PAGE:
Of the dental schools I rang, I learnt the following:

    Pennisula want 4 AS's, and 3 A2's sat in one sitting, ie over 2 years, or take the GAMSAT. Access course not accepted; and

    Cardiff want 3 ALevels taken in one sitting. Access courses accepted (see the webpage to see which ones they will take).

    I am inclined towards the ALevel traditional route, however as a mature (30) student, I am concerned that I may have to go back to college full time to achieve the required ALevels in one sitting. The only other way round it I can think of is taking Bio and Chem AS plus an AS in year one (evening), then Bio and Chem A2 plus an intensive ALevel (taken in one year) in the second year (evening).

    Does anyone know if unis will accept an intensive ALevel in a subject you've studied before, ie business studies or english literature. As these seem to be the 2ALevels I can find that are taught in a year, but I already did them first time round in 1999. Any thoughts?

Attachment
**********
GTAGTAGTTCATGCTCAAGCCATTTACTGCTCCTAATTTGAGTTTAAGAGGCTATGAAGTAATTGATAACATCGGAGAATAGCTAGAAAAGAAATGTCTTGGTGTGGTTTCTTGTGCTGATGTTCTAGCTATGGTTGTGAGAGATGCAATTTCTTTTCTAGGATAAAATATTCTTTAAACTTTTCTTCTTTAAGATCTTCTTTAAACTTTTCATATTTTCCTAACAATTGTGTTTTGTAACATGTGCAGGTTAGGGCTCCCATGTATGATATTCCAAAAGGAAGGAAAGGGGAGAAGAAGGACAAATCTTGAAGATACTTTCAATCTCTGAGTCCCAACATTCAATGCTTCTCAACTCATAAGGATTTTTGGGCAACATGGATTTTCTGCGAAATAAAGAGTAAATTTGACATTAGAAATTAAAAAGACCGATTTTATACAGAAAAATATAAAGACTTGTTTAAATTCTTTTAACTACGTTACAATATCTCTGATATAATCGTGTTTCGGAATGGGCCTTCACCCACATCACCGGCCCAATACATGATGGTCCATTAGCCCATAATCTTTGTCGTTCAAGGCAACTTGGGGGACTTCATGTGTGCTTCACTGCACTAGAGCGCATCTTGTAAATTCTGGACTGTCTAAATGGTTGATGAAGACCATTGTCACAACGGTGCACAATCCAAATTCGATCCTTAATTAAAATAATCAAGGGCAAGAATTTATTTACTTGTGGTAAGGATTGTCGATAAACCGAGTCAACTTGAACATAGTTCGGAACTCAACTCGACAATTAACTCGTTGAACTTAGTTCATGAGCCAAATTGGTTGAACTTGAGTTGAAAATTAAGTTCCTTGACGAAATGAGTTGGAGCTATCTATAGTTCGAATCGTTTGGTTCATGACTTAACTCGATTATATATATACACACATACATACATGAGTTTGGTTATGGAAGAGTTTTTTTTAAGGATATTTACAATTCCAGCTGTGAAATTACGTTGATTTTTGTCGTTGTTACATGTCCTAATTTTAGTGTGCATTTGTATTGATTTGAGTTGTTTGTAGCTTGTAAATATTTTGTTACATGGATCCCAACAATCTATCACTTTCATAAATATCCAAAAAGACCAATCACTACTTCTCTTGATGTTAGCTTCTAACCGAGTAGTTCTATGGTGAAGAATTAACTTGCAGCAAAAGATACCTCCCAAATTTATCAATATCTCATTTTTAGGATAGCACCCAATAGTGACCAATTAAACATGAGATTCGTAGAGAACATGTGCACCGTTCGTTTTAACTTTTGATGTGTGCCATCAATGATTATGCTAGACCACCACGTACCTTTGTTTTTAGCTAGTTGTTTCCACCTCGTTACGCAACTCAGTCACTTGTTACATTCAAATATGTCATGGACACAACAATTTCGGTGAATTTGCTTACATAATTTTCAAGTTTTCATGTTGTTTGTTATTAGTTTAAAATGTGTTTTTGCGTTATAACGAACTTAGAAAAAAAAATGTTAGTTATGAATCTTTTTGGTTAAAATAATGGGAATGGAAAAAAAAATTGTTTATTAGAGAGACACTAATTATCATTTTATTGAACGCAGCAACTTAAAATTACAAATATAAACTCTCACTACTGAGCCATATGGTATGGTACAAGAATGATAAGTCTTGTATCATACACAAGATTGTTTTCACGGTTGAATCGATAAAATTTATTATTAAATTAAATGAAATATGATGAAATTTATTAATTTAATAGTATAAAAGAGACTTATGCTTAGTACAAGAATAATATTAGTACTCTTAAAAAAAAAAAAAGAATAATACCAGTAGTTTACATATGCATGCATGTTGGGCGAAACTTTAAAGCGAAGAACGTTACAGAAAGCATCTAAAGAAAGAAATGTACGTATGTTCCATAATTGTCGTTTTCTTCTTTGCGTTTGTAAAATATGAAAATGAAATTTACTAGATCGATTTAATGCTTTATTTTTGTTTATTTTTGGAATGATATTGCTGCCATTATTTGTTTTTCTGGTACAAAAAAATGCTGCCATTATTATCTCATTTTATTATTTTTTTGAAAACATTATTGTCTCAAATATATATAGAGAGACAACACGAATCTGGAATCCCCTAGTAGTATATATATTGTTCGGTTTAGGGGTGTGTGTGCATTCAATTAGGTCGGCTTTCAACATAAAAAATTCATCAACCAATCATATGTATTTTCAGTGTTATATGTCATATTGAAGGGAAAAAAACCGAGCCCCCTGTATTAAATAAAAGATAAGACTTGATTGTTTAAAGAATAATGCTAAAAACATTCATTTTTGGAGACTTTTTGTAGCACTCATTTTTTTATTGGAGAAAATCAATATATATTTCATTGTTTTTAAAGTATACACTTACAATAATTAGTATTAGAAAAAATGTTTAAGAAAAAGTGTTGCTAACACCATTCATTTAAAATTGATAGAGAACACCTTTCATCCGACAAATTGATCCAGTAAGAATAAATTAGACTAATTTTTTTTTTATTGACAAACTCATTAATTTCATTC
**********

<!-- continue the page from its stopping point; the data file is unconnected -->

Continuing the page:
Thanks, Oli x
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    There is some good advice in here, I wish I was able to see it before I start to pursue dentistry as a mature student! I managed to get a place to study dentistry at Newcastle via access in the end and have spoken about the journey to get there in my blog here.

    In it I talk about things like the pros and cons of A levels versus the Access course, tips for the UKCAT and personal statement and general fears like do I live in halls, can I get involved fully with freshers week and all those silly things!

    Good luck to anybody thinking of retraining, go for it, you will not regret it!